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West Africa Civil Society Institute Strengthening Civil Society


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Enabling Social Transformation through a Robust and Vibrant Civil Society

Change makers identify macro and micro trends, adapting to them proactively. WACSI, with its third strategic plan seeks to do just that. The new strategy, which was launched on 01 March 2018, dubbed “Enabling Social Transformation through a Robust and Vibrant Civil Society”, seeks to strengthen civil society to be a driving force in the world of tomorrow in West Africa. The strategy cycle spans five year, 2018-2022.

This strategy stands out from the others as it introduces thematic focus areas for WACSI for the first time. The four thematic areas; creating an enabling environment for civil society, civil society sustainability, technology for development and women and youth leadership, seek to address the current and future landscape of development in the region.

Aligning with the United Nations Sustainable Development Goals, WACSI under the Women and Youth Leadership theme gives attention to bolstering the agency of women and youth, recognising the central role they play in the transformation of the sub region.

The new strategic direction is geared towards strengthening civil society in West Africa to be more responsive, resilient, collaborative and influential through knowledge sharing, learning, connecting and influencing which if accomplished, will contribute to a peaceful and prosperous West Africa where development is driven by its people.

As part of the organisations push towards a WACSI and civil society beyond aid, Nana Asantewa Afadzinu, the Executive Director, indicated WACSI’s intention to seek a sustainable and diverse revenue stream to fund planned programmes.[1]

She further added that WACSI would create spaces and platforms for diverse groups of civil society to connect, share and learn from each other and with non-civil society actors, through an approach that would focus on facilitating multi-stakeholder engagement on critical issues, strengthening civic voices and linking networks and alliances.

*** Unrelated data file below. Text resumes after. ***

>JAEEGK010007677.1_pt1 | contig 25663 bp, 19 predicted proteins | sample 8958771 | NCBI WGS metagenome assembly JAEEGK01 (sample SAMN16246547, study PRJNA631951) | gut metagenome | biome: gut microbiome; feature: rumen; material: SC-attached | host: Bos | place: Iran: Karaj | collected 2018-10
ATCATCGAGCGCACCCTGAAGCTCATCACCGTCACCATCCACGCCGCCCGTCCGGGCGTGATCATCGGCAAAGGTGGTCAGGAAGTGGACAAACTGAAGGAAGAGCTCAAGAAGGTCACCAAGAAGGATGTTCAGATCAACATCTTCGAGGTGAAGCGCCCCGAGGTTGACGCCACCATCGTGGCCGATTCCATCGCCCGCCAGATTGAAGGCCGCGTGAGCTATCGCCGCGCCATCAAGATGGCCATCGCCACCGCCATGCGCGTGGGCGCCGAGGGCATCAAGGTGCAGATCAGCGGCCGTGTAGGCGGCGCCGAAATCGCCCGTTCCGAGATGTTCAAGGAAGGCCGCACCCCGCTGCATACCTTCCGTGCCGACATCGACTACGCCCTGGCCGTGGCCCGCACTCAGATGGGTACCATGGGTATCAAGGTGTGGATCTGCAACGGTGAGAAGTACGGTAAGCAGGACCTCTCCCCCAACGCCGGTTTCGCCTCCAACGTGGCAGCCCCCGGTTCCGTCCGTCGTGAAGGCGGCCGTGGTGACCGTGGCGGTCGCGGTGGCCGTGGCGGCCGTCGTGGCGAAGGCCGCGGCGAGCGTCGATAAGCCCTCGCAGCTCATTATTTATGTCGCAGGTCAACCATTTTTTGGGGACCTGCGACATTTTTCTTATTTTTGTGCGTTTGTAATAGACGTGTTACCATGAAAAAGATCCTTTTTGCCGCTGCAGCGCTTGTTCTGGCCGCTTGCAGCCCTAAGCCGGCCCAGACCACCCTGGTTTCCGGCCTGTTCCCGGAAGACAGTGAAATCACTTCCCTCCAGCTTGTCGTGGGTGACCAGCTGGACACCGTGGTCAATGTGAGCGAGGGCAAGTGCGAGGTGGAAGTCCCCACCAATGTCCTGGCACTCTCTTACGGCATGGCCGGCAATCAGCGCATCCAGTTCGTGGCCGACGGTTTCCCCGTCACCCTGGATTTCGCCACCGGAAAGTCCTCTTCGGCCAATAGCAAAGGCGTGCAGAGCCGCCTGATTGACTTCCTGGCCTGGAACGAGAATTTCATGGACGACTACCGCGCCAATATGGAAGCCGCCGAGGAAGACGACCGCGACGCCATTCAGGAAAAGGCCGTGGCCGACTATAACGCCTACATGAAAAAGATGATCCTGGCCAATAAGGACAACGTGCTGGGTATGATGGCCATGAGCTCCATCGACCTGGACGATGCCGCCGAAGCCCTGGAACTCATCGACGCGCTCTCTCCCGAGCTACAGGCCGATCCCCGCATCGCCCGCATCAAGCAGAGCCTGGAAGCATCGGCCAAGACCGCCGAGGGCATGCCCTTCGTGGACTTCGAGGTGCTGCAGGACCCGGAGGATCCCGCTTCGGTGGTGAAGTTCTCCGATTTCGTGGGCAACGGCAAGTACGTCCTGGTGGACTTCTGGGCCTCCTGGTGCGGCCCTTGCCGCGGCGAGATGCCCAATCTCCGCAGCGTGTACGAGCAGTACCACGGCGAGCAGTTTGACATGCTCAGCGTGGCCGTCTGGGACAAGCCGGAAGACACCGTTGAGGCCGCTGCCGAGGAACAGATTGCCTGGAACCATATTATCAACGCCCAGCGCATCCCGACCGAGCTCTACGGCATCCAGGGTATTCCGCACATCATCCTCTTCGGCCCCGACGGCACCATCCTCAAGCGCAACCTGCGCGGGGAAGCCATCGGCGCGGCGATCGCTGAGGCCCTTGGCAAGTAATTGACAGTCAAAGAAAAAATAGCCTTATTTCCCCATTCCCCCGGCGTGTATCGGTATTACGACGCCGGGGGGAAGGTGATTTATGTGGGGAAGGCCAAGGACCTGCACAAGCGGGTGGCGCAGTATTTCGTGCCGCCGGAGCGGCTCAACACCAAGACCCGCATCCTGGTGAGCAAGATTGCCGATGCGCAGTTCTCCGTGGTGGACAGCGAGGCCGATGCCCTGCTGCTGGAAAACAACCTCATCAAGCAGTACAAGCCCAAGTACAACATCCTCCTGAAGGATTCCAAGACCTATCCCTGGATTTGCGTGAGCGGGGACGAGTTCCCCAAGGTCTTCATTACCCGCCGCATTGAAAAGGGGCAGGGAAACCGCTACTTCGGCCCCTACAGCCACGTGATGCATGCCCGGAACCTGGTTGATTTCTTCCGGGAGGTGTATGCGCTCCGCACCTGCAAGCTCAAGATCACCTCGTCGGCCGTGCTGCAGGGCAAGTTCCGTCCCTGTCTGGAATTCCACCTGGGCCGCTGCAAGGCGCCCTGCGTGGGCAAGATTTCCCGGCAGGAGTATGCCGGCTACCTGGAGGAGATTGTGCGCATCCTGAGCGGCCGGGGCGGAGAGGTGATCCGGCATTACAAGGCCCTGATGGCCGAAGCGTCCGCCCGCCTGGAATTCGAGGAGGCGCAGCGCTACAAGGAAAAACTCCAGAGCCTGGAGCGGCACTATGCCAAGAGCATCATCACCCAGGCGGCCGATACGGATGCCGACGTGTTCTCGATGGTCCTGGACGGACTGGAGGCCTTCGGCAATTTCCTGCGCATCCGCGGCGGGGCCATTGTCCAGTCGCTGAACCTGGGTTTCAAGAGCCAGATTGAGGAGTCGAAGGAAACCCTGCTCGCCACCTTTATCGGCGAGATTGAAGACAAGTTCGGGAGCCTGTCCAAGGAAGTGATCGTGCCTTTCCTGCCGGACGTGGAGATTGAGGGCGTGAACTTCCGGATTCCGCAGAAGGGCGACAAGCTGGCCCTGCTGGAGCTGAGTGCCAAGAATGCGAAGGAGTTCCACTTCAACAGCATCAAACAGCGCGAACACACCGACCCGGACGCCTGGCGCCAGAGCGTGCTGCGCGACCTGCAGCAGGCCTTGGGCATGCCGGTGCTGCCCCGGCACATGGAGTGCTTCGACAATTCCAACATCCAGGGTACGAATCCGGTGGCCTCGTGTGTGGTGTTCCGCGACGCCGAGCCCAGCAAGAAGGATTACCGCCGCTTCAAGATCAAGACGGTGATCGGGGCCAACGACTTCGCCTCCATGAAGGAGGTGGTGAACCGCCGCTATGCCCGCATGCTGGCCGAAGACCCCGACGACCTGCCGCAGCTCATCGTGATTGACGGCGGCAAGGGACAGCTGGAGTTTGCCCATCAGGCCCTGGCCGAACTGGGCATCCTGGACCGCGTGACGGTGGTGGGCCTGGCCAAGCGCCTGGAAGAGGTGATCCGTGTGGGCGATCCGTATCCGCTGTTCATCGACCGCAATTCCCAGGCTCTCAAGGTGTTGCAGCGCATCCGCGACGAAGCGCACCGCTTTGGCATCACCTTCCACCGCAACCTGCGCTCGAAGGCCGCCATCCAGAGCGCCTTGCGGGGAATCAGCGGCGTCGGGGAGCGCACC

Justice Emile Short, former Chairman of the Commission for Human Rights and Administrative Justice (CHRAJ) and WACSI Board Member, who chaired the launch, urged partners from all over the region to support WACSI’s work to enhance the effectiveness and capacity of civil society organisations to deliver on their various mandates to boost West Africa’s socio-economic development.

WACSI, established by the Open Society Initiative for West Africa (OSIWA) in 2005, seeks to strengthen the operational capacity of civil society to drive a people-centered development in West Africa.


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Resource Centre

The Institute has a resource centre that is open to civil society actors in the region. It serves as a library of civil society documents, research reports and edited volumes that are accessible to both individuals and organisations. The Institute has partnered the Foundation Centre to provide online learning resources and a database of grant giving institutions in the United States of America.

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